VOIP billing changes

Most older phone service plans charged a service fee for the number of “lines” you needed. Basically this was the number of simultaneous conversations you could conduct. You might have had six lines but 12 phones. Your private branch exchange (PBX) made the connections; it probably cost thousands of dollars and was purchased upfront or on a lease with a term of several years.

VOIP services now charge for “call paths” routed directly to your phone and eliminate the PBX. If you have 12 phones you pay a monthly fee for 12 paths with little or no up-front expense other than the cost of the phones themselves (each which may cost $200 or less). If you are happy with the speaker and microphone built into your PC, or use a headset, you can get a “soft” phone for free. Most plug into the same network jack that your computer uses. Some allow you to plug your phone into any Internet connection and start making/receiving calls from anywhere. Wireless phones that use your office WiFi are available, too.

One local tech company, Fathom Voice, leverages Amazon’s cloud infrastructure to deploy their VOIP service. The system scales, replicates and upgrades itself automatically when you need it. Even better: The days when telecom service providers would need to ‘roll a truck’ to repair/configure phones are over. Most administration is done online.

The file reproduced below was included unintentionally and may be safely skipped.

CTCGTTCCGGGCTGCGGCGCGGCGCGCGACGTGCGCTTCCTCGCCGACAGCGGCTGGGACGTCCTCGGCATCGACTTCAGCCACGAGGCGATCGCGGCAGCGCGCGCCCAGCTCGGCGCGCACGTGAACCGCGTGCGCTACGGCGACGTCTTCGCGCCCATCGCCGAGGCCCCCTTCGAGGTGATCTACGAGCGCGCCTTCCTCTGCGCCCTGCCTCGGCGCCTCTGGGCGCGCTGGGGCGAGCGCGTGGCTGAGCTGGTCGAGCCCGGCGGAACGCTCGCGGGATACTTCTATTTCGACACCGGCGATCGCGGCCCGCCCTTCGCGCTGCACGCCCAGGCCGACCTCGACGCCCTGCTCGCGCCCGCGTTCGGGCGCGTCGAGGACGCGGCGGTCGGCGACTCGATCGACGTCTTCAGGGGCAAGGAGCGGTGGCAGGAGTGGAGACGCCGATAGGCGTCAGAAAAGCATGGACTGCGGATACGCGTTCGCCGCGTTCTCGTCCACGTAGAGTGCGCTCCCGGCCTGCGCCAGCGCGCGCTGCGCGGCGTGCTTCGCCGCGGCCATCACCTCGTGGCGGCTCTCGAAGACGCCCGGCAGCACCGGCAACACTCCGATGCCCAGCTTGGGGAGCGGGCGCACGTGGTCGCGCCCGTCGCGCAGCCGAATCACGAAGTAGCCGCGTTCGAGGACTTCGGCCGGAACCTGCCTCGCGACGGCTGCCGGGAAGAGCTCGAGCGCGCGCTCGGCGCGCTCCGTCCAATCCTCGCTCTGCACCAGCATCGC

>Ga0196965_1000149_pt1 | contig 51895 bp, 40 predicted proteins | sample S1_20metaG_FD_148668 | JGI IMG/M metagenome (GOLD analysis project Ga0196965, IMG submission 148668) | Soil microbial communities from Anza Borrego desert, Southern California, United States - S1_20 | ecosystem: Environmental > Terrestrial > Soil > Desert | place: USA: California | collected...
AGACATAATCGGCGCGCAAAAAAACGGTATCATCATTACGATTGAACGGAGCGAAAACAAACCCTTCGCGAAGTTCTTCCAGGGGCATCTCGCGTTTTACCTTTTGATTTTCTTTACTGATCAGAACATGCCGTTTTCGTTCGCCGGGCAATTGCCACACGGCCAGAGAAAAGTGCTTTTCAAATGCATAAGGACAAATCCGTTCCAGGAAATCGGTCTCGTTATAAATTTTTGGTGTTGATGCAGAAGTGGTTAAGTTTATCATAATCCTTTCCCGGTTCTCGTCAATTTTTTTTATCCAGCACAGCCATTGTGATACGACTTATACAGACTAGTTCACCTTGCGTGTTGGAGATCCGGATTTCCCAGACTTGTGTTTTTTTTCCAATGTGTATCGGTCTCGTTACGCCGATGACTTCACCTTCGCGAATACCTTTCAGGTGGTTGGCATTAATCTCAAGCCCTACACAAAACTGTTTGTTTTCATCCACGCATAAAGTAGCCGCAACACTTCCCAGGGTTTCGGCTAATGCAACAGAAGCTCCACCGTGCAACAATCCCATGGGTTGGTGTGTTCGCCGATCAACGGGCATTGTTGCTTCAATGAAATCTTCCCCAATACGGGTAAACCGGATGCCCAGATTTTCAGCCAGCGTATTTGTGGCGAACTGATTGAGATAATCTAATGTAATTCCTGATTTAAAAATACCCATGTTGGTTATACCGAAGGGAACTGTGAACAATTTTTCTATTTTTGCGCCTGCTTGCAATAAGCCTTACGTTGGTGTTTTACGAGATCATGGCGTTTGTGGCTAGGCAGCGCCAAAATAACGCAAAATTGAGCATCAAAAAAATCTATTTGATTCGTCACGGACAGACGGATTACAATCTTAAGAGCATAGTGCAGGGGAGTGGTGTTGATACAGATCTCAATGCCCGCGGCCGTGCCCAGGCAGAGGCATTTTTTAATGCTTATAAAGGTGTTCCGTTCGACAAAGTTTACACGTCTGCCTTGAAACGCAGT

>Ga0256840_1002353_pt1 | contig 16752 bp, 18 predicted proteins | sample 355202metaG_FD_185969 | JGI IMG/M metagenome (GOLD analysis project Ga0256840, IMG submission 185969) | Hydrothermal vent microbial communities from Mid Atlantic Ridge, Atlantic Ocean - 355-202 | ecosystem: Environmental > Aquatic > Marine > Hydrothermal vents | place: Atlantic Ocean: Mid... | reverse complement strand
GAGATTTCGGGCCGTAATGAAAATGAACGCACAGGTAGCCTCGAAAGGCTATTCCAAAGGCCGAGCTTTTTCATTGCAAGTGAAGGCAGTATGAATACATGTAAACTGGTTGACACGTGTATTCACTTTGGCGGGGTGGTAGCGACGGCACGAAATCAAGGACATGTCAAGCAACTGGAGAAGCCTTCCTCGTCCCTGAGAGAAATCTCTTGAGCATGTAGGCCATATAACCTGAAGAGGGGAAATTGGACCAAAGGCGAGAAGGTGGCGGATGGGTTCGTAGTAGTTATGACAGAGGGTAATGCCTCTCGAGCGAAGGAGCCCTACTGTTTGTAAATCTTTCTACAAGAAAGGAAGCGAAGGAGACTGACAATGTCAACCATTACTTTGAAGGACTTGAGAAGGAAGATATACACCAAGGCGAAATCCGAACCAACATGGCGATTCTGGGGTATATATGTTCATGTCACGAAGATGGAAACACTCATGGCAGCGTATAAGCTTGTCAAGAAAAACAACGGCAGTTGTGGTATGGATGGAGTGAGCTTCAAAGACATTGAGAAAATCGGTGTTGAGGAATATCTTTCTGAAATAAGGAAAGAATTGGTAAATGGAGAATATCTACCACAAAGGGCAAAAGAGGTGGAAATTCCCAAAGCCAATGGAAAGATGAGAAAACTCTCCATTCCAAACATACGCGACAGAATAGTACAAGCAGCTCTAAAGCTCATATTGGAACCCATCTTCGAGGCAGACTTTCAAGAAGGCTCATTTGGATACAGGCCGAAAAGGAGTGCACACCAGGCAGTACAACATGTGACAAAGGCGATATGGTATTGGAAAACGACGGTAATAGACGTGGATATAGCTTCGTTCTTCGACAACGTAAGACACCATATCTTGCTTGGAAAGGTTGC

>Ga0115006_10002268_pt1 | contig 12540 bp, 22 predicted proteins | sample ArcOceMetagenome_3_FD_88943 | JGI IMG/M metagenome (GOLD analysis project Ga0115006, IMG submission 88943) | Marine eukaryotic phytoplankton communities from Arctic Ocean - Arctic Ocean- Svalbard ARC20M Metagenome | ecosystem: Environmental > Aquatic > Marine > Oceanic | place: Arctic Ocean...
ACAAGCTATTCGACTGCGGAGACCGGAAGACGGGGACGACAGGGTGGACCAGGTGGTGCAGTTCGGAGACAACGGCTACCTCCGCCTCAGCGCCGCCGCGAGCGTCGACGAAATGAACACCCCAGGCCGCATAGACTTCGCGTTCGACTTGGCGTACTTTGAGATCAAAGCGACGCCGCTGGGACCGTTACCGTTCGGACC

Technology is rapidly making old-fashioned telephones obsolete. They had a great run and set a high bar for reliability and sound quality. But sometime soon, you will start hearing voices from the cloud.•

__________

Kim Brand is president of Computer Experts, Inc. and an adjunct professor of legal informatics at IUPUI. Contact Kim at info@ComputerExpertsIndy.com or call 317-833-3000. Opinions expressed are those of the author.

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  2. Yes diversity is so very important. With justice Rucker off ... the court is too white. Still too male. No Hispanic justice. No LGBT justice. And there are other checkboxes missing as well. This will not do. I say hold the seat until a physically handicapped Black Lesbian of Hispanic heritage and eastern religious creed with bipolar issues can be located. Perhaps an international search, with a preference for third world candidates, is indicated. A non English speaker would surely increase our diversity quotient!!!